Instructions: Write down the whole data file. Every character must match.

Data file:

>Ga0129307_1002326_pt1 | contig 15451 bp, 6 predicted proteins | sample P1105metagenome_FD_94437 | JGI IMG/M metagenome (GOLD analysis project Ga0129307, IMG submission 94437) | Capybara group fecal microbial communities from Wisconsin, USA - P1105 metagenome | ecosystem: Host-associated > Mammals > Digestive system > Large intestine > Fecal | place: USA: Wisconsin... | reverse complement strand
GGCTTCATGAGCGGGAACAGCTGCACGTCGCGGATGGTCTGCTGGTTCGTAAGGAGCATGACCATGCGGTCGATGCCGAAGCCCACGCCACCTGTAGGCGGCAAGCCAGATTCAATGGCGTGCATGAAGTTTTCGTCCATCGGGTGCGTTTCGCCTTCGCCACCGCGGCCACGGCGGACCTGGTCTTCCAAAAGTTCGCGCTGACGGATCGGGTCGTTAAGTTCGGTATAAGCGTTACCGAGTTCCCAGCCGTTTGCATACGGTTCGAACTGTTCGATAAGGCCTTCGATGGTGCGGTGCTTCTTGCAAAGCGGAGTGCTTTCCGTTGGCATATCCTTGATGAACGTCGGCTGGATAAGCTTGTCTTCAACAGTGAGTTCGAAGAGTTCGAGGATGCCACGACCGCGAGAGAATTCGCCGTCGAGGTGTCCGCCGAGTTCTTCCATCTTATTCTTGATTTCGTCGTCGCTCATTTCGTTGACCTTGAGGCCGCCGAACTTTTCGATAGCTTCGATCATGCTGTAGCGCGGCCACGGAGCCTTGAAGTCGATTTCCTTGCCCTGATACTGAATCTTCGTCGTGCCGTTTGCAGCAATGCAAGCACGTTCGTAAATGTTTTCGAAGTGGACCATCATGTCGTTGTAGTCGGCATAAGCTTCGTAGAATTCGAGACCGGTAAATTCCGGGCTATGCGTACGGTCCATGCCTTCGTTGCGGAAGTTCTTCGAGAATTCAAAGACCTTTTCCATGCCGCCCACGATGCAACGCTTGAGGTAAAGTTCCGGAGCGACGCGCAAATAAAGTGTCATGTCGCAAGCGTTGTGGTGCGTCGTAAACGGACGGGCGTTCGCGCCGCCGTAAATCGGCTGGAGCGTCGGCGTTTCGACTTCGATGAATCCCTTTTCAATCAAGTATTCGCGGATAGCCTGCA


>Ga0129307_1002326_pt1 | contig 15451 bp, 6 predicted proteins | sample P1105metagenome_FD_94437 | JGI IMG/M metagenome (GOLD analysis project Ga0129307, IMG submission 94437) | Capybara group fecal microbial communities from Wisconsin, USA - P1105 metagenome | ecosystem: Host-associated > Mammals > Digestive system > Large intestine > Fecal | place: USA: Wisconsin... | reverse complement strand
GGCTTCATGAGCGGGAACAGCTGCACGTCGCGGATGGTCTGCTGGTTCGTAAGGAGCATGACCATGCGGTCGATGCCGAAGCCCACGCCACCTGTAGGCGGCAAGCCAGATTCAATGGCGTGCATGAAGTTTTCGTCCATCGGGTGCGTTTCGCCTTCGCCACCGCGGCCACGGCGGACCTGGTCTTCCAAAAGTTCGCGCTGACGGATCGGGTCGTTAAGTTCGGTATAAGCGTTACCGAGTTCCCAGCCGTTTGCATACGGTTCGAACTGTTCGATAAGGCCTTCGATGGTGCGGTGCTTCTTGCAAAGCGGAGTGCTTTCCGTTGGCATATCCTTGATGAACGTCGGCTGGATAAGCTTGTCTTCAACAGTGAGTTCGAAGAGTTCGAGGATGCCACGACCGCGAGAGAATTCGCCGTCGAGGTGTCCGCCGAGTTCTTCCATCTTATTCTTGATTTCGTCGTCGCTCATTTCGTTGACCTTGAGGCCGCCGAACTTTTCGATAGCTTCGATCATGCTGTAGCGCGGCCACGGAGCCTTGAAGTCGATTTCCTTGCCCTGATACTGAATCTTCGTCGTGCCGTTTGCAGCAATGCAAGCACGTTCGTAAATGTTTTCGAAGTGGACCATCATGTCGTTGTAGTCGGCATAAGCTTCGTAGAATTCGAGACCGGTAAATTCCGGGCTATGCGTACGGTCCATGCCTTCGTTGCGGAAGTTCTTCGAGAATTCAAAGACCTTTTCCATGCCGCCCACGATGCAACGCTTGAGGTAAAGTTCCGGAGCGACGCGCAAATAAAGTGTCATGTCGCAAGCGTTGTGGTGCGTCGTAAACGGACGGGCGTTCGCGCCGCCGTAAATCGGCTGGAGCGTCGGCGTTTCGACTTCGATGAATCCCTTTTCAATCAAGTATTCGCGGATAGCCTGCA